Preserving Model History with ActiveRecord and PostgreSQL

· 16-06-2014

When you create an invoice in Moneybird, you select one of your contacts as the recipient. While the invoice is still a draft, you expect any changes to the contact’s address information to be reflected on the invoice as well. However, this shouldn’t happen for invoices that have been sent already, as that would damage the integrity of your administration. Additionally, we want to be able to revert a contact to an earlier state or restore a contact that was deleted by accident.

Versions with a view #

We could solve this using any of the myriad of versioning solutions available for Ruby on Rails. Instead, we chose a much simpler solution using PostgreSQL.

In this solution our contacts table is not a normal table any more, it’s a view on the contacts_versions table. All versions of a contact are stored as rows in this table and the view always shows the most recent version.

To create or update a contact, we now have to add a new row to the contacts_versions table containing the updated contact. This would be a bit annoying, not to mention incompatible with ActiveRecord. That’s where PostgreSQL rules (opent in nieuw tabblad) come in.

Using rules we can tell PostgreSQL to execute an alternative statement when we INSERTUPDATE or DELETE a row in a view. This allows us to use the view in ActiveRecord just like we would use a normal table. For example, for inserting new contacts in the contacts view we define the following rule:

CREATE RULE insert_contacts AS
INSERT INTO contacts_versions (
firstname, lastname, created_at, updated_at, contact_id)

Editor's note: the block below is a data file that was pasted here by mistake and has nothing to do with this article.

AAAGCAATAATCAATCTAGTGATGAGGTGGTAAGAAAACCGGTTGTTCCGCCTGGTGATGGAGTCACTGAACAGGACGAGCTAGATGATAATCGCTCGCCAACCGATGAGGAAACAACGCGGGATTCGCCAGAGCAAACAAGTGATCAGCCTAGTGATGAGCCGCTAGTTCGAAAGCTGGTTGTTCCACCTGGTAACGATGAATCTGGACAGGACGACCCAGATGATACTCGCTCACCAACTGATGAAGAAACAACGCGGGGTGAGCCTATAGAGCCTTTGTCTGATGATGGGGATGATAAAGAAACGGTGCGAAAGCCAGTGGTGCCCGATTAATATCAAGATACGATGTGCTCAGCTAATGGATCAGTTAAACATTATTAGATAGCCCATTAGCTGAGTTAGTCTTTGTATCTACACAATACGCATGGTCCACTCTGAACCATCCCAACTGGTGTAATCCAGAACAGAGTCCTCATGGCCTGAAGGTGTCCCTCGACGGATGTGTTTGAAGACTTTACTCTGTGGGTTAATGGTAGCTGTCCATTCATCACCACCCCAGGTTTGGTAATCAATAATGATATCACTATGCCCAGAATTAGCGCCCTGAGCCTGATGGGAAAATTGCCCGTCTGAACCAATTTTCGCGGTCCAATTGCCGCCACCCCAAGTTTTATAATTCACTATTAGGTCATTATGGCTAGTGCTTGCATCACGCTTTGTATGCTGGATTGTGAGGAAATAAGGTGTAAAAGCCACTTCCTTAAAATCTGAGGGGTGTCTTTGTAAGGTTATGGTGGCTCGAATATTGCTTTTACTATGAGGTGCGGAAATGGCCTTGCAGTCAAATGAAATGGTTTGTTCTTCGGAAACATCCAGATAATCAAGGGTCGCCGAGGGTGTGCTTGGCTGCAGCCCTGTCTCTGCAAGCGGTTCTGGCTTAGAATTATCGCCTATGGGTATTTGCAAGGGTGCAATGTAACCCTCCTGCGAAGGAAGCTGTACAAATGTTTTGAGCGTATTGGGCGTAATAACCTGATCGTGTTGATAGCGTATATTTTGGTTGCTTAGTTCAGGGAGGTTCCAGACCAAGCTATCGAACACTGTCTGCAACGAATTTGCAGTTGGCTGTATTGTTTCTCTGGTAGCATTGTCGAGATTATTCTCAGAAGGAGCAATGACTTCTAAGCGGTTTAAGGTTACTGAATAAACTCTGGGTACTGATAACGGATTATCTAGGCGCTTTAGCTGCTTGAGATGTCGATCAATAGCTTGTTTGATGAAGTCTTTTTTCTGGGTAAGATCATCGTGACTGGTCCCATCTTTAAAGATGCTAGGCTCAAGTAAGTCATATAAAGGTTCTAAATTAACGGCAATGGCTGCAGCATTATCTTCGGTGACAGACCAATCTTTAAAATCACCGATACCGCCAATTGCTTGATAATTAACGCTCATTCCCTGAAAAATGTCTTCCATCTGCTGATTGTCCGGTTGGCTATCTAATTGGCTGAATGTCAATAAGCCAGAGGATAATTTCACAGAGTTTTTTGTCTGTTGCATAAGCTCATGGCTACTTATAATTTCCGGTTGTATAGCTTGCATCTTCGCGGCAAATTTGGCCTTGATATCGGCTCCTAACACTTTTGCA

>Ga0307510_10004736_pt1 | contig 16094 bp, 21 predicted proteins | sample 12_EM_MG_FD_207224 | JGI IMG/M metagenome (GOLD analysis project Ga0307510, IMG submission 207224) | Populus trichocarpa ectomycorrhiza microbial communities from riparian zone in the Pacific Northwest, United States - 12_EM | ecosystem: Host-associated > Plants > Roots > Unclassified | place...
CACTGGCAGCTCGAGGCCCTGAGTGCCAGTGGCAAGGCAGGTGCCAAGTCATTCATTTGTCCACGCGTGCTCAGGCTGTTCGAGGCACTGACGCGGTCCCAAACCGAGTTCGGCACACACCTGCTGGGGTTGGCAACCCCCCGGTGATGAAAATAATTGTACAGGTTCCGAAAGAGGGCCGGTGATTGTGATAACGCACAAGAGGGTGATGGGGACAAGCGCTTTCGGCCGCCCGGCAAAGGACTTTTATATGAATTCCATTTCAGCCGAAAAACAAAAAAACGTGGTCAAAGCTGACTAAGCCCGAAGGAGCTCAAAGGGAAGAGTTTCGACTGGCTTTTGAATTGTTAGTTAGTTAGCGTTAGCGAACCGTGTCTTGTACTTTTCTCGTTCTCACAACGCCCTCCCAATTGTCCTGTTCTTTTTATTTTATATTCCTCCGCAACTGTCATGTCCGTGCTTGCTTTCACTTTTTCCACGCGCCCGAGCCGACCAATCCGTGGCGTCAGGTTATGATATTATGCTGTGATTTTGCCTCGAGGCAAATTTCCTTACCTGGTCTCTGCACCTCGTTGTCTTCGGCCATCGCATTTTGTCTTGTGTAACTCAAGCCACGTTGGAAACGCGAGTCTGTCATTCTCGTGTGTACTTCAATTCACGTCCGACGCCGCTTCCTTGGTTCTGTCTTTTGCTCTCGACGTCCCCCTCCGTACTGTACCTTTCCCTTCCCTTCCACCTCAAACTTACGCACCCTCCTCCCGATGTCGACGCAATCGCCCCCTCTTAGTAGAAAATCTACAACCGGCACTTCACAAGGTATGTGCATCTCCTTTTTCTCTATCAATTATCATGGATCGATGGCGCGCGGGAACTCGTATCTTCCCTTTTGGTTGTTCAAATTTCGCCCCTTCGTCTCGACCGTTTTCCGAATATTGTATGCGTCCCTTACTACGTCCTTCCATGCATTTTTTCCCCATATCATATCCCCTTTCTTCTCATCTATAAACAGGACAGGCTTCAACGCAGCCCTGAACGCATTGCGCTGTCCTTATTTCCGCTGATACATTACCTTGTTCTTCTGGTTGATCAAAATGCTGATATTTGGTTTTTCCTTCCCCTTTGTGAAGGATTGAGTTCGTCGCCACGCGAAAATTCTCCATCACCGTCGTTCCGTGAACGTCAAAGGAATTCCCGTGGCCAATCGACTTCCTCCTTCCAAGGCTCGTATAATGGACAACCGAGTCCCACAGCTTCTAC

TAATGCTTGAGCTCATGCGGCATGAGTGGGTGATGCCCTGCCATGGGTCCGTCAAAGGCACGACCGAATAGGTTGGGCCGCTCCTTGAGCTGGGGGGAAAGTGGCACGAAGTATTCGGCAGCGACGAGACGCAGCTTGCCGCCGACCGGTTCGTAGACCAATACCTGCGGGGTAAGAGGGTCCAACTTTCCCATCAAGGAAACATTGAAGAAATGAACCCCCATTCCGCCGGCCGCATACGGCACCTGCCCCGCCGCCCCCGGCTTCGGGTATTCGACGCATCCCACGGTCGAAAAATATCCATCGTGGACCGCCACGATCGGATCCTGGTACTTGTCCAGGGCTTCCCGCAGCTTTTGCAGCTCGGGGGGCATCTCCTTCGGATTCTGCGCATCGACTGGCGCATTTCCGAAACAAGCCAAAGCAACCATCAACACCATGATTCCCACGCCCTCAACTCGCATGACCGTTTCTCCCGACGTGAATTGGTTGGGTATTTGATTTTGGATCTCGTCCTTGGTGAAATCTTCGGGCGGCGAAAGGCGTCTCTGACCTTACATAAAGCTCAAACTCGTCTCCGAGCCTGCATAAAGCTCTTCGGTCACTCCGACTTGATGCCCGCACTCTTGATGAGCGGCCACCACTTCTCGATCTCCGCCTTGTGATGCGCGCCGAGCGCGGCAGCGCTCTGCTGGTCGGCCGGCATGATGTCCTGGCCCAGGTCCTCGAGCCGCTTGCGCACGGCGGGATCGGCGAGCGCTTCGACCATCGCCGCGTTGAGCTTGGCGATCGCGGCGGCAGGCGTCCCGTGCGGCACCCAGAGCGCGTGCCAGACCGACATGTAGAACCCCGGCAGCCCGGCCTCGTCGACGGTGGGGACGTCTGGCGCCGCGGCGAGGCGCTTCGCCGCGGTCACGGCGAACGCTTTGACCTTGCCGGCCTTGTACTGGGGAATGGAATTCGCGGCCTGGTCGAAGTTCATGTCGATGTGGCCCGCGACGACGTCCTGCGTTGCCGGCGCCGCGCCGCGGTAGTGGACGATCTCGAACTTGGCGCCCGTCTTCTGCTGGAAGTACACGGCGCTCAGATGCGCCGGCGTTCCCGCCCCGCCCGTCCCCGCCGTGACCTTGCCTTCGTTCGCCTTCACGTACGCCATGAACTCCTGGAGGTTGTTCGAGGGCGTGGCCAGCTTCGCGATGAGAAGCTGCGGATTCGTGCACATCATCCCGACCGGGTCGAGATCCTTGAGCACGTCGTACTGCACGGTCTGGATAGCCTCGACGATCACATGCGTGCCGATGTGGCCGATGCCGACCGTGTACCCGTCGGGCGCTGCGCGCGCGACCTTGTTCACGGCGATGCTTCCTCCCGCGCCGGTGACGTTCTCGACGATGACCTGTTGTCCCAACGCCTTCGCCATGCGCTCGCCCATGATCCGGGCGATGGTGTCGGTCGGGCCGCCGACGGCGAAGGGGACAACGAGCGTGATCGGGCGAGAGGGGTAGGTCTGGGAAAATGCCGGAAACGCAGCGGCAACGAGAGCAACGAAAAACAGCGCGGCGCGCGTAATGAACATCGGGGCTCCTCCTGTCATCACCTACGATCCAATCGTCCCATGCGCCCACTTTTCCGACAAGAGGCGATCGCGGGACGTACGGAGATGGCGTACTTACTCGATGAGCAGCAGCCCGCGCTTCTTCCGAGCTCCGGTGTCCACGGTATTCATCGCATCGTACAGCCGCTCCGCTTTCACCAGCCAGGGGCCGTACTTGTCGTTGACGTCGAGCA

VALUES (new.firstname, new.lastname,
new.created_at, new.updated_at,
RETURNING contacts_versions.contact_id AS id, AS contact_version_id,

Inserting a record #

Now we can insert a contact the usual way using ActiveRecord:

irb(main):001:0> Contact.create(firstname: 'John', lastname: 'Doe')
=> INSERT INTO contacts (firstname, lastname) VALUES ('John', 'Doe')

ActiveRecord will execute an INSERT statement on the contacts view. PostgreSQL knows how to handle this, because of the rule we defined. Afterwards, the contacts view contains the new contact:

The contacts_versions table now looks like this:

Pinning the version #

Once a particular invoice is sent, we save the current version ID of its contact as contact_version_id in the invoices table. We wrote a simple Concern for ActiveRecord that overrides the invoice’s association to a contact when the contact_version_id field is set.

module Concerns
module VersionedRelationConcern
extend ActiveSupport::Concern

module ClassMethods
def versioned_relation(name)
define_method "#{name}_with_versioning" do
if self["#{name}_version_id"].blank?

alias_method_chain(name, :versioning)

The final part of the system is the ContactVersion class. It’s basically the same as a normal Contact class with the table name changed to contacts_versions. Additionally, we mark it read-only to prevent accidental changes to old versions.

require 'activerecord-be_readonly'

class ContactVersion < Contact
self.table_name += '_versions'

Conclusions #

Preserving the history of your ActiveRecord models doesn’t have to be complicated. Use PostgreSQL to keep track of the different versions and access them using a simple override in ActiveRecord.